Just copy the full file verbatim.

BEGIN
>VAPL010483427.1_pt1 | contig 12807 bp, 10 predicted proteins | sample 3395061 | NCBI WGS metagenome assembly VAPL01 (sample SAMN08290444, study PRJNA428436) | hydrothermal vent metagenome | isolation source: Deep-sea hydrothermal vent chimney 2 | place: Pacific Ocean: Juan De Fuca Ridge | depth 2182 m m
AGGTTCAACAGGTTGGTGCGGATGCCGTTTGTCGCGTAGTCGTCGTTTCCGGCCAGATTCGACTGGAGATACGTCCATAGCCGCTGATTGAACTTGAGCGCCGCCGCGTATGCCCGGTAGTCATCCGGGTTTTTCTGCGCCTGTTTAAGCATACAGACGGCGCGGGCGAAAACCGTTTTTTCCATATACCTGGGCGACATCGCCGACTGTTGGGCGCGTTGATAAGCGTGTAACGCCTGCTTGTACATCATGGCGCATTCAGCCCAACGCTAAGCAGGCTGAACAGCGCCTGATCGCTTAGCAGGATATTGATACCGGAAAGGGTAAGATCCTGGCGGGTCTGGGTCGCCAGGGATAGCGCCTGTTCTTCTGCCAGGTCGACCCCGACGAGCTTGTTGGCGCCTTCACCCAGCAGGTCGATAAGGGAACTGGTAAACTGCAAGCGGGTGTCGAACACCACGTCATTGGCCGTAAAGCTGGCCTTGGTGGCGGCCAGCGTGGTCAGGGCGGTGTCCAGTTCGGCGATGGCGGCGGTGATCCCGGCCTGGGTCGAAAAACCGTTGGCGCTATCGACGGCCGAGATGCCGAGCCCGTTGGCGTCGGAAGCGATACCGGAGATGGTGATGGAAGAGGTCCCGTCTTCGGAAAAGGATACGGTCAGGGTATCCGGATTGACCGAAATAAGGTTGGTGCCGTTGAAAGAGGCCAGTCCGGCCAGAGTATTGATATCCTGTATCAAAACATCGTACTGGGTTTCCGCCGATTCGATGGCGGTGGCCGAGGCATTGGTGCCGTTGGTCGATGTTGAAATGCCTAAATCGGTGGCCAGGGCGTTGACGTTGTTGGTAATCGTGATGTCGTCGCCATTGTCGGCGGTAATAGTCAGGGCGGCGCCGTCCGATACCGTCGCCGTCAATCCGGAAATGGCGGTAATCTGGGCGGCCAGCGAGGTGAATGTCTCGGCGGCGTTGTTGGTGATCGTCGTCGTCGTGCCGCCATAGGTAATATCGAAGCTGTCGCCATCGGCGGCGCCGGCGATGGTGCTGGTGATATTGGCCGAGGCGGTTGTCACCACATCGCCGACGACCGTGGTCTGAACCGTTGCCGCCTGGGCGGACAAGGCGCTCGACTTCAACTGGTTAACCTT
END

>VAPL010483427.1_pt1 | contig 12807 bp, 10 predicted proteins | sample 3395061 | NCBI WGS metagenome assembly VAPL01 (sample SAMN08290444, study PRJNA428436) | hydrothermal vent metagenome | isolation source: Deep-sea hydrothermal vent chimney 2 | place: Pacific Ocean: Juan De Fuca Ridge | depth 2182 m m
AGGTTCAACAGGTTGGTGCGGATGCCGTTTGTCGCGTAGTCGTCGTTTCCGGCCAGATTCGACTGGAGATACGTCCATAGCCGCTGATTGAACTTGAGCGCCGCCGCGTATGCCCGGTAGTCATCCGGGTTTTTCTGCGCCTGTTTAAGCATACAGACGGCGCGGGCGAAAACCGTTTTTTCCATATACCTGGGCGACATCGCCGACTGTTGGGCGCGTTGATAAGCGTGTAACGCCTGCTTGTACATCATGGCGCATTCAGCCCAACGCTAAGCAGGCTGAACAGCGCCTGATCGCTTAGCAGGATATTGATACCGGAAAGGGTAAGATCCTGGCGGGTCTGGGTCGCCAGGGATAGCGCCTGTTCTTCTGCCAGGTCGACCCCGACGAGCTTGTTGGCGCCTTCACCCAGCAGGTCGATAAGGGAACTGGTAAACTGCAAGCGGGTGTCGAACACCACGTCATTGGCCGTAAAGCTGGCCTTGGTGGCGGCCAGCGTGGTCAGGGCGGTGTCCAGTTCGGCGATGGCGGCGGTGATCCCGGCCTGGGTCGAAAAACCGTTGGCGCTATCGACGGCCGAGATGCCGAGCCCGTTGGCGTCGGAAGCGATACCGGAGATGGTGATGGAAGAGGTCCCGTCTTCGGAAAAGGATACGGTCAGGGTATCCGGATTGACCGAAATAAGGTTGGTGCCGTTGAAAGAGGCCAGTCCGGCCAGAGTATTGATATCCTGTATCAAAACATCGTACTGGGTTTCCGCCGATTCGATGGCGGTGGCCGAGGCATTGGTGCCGTTGGTCGATGTTGAAATGCCTAAATCGGTGGCCAGGGCGTTGACGTTGTTGGTAATCGTGATGTCGTCGCCATTGTCGGCGGTAATAGTCAGGGCGGCGCCGTCCGATACCGTCGCCGTCAATCCGGAAATGGCGGTAATCTGGGCGGCCAGCGAGGTGAATGTCTCGGCGGCGTTGTTGGTGATCGTCGTCGTCGTGCCGCCATAGGTAATATCGAAGCTGTCGCCATCGGCGGCGCCGGCGATGGTGCTGGTGATATTGGCCGAGGCGGTTGTCACCACATCGCCGACGACCGTGGTCTGAACCGTTGCCGCCTGGGCGGACAAGGCGCTCGACTTCAACTGGTTAACCTT